What Chanticleer brings us is unique. Their visits to Spivey Hall are memorable because their musicianship is great, they sing with plenty of heart, WHAT they sing is so interesting, and the feeling they create in the hall with the audience is so palpable, so strong, and so rewarding. It's a feeling that reminds me of a patron's comment after he heard the Academy of Ancient Music perform the six Brandenburg Concertos with such success a few weeks ago: "THIS is what Spivey Hall is all about." Amen!

I'm personally grateful that Chanticleer is including in this visit to Atlanta a session with three high school men's choruses. On Friday, they're going to Starr's Mill High School in Fayetteville to lead a master class. The ensembles performing are Sandy Creek High School (Millie Turek, director); McIntosh High School (Amy Foster, director); Starr’s Mill High School (John Odom, director).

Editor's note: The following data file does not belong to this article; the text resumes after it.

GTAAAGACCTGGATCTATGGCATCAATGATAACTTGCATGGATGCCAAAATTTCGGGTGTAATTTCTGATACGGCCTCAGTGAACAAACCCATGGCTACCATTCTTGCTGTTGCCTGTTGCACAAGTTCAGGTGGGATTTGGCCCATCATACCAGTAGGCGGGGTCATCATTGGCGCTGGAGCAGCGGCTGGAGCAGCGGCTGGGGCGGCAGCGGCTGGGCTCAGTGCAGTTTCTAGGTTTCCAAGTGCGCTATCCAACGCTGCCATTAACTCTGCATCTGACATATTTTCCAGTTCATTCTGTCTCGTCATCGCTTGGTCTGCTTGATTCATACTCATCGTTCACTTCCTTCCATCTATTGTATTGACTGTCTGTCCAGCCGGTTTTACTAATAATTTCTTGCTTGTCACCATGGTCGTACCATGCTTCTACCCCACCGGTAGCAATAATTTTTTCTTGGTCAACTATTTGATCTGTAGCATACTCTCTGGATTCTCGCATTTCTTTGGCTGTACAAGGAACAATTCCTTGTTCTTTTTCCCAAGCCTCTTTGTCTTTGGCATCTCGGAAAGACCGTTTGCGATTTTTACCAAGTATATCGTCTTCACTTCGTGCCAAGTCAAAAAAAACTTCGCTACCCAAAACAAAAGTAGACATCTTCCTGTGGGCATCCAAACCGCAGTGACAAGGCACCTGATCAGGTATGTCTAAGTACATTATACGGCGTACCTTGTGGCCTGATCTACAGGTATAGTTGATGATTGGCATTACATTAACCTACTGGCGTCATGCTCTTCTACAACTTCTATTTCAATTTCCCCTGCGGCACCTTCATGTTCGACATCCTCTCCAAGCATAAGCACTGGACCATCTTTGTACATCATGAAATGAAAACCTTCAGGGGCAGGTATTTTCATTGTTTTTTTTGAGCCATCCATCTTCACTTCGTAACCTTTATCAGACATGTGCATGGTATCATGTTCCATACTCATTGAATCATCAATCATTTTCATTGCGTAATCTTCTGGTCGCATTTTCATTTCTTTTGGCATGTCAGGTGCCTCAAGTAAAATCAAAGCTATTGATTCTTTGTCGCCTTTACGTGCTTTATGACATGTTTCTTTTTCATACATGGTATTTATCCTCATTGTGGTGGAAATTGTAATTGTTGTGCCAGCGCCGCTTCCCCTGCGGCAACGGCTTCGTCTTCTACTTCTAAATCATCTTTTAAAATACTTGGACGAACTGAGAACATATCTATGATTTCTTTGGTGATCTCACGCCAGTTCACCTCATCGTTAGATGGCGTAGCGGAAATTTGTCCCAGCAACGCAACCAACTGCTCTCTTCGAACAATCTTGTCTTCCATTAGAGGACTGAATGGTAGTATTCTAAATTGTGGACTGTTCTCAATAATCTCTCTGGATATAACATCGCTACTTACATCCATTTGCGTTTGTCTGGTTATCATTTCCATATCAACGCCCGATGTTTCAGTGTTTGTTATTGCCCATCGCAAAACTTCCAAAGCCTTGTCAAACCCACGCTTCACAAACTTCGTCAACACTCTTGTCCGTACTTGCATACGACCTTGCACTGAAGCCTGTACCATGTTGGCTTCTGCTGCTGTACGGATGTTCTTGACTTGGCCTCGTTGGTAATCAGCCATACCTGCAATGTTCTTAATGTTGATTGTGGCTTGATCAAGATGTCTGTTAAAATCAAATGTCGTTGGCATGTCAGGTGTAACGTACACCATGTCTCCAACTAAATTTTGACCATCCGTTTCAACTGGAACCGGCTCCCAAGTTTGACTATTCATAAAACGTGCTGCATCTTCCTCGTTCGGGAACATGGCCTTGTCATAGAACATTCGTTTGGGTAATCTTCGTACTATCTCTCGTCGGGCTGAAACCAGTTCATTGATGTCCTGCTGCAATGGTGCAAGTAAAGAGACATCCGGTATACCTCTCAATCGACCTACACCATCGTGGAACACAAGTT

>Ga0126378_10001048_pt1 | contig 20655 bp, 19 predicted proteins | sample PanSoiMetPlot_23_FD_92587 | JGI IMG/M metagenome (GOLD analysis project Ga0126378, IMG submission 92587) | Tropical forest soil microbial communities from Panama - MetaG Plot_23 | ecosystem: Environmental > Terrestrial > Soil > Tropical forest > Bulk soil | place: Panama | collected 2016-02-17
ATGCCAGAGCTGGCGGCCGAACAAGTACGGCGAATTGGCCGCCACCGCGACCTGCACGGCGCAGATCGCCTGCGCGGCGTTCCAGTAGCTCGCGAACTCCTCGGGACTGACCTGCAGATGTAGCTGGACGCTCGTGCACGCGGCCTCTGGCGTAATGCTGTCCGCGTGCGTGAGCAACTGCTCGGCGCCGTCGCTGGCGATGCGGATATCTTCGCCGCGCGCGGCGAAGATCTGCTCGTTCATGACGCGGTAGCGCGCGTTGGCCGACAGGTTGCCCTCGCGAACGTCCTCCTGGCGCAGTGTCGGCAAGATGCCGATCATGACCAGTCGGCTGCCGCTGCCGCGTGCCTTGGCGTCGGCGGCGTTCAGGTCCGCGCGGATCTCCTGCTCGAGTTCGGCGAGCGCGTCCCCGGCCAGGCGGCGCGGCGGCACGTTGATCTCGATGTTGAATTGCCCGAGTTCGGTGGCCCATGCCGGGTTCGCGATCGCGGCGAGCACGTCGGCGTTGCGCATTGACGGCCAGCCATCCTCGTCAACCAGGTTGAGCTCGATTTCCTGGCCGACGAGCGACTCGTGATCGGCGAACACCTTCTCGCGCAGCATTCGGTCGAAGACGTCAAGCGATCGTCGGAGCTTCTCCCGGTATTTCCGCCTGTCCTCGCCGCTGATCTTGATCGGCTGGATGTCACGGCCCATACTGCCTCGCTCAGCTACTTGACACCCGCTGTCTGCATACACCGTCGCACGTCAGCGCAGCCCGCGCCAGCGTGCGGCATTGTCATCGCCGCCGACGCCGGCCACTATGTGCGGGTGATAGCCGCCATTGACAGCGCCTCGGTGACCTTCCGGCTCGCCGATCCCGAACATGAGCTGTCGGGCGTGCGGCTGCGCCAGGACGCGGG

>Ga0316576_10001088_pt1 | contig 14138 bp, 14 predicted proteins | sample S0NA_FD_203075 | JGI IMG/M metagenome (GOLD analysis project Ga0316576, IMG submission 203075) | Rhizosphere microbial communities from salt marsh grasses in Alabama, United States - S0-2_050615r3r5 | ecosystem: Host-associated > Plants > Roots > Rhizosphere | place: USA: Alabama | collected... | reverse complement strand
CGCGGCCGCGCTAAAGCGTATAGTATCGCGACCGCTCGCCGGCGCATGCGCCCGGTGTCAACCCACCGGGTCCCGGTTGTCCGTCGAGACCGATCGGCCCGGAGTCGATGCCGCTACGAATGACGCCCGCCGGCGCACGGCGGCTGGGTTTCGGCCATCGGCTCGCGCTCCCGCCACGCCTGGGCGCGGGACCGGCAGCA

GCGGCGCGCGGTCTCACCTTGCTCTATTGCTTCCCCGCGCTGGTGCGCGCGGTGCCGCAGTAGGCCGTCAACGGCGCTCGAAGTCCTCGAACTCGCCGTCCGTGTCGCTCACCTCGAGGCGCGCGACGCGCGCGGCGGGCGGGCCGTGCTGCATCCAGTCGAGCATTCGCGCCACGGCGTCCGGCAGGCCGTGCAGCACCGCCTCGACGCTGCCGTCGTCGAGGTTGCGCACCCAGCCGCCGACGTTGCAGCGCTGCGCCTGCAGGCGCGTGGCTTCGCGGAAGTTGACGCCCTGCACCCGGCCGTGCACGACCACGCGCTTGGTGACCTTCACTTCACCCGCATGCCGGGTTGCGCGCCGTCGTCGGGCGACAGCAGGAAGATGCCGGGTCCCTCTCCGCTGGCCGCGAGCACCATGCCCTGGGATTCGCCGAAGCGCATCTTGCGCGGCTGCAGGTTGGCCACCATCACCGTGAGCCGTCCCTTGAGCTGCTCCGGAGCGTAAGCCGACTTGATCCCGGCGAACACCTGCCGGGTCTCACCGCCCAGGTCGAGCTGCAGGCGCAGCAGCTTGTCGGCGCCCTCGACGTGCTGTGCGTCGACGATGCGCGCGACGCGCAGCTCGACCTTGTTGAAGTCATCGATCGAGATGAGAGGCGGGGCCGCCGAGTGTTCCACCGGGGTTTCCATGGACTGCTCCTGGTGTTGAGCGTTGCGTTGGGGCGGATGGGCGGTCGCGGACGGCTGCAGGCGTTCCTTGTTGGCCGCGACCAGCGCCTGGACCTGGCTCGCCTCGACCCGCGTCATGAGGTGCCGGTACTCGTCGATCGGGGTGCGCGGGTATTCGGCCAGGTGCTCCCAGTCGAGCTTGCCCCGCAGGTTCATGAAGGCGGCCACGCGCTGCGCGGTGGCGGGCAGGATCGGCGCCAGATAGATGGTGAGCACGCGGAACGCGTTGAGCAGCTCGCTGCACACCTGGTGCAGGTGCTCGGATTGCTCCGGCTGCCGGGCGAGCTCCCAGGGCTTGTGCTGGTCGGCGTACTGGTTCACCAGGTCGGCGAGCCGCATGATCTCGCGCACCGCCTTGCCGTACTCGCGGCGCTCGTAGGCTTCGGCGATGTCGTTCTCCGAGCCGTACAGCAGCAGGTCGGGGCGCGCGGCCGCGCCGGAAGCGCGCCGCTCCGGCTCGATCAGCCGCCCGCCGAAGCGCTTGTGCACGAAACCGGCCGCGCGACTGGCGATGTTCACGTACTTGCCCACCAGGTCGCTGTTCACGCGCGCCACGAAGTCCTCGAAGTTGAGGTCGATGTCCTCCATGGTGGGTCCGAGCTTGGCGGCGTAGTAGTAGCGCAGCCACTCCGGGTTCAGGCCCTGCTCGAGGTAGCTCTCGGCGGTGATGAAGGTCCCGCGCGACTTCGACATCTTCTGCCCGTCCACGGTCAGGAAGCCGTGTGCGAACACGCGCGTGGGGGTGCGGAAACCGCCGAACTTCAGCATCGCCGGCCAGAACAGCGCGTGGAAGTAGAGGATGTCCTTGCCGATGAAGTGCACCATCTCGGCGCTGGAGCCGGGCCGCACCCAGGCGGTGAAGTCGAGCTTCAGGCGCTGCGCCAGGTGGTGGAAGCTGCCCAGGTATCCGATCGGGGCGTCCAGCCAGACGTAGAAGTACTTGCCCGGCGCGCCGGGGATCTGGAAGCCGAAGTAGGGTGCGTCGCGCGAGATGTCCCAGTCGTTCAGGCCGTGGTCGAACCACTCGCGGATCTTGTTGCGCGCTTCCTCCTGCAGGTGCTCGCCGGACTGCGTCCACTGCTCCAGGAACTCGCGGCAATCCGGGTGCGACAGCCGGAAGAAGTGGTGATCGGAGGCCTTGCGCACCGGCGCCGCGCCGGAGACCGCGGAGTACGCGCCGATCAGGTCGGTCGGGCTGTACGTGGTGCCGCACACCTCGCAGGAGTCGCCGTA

Chanticleer makes a practice of reaching out to young musicians to enhance their understanding of the art of a cappella singing. This is how important musical traditions are carried forward. Much great music-making unquestionably starts with the notes and the score, but goes far beyond it in ways that aren't always written down -- instead, the insights of great artists are passed from one generation to the next through performance, by teaching one-on-one, and by conveying ideas that can best be understood through sound, as musicians give them to each other. We're hoping that the young singers will be as enthralled by Chanticleer as audiences are, and that their time together will reap valuable musical benefits for everyone.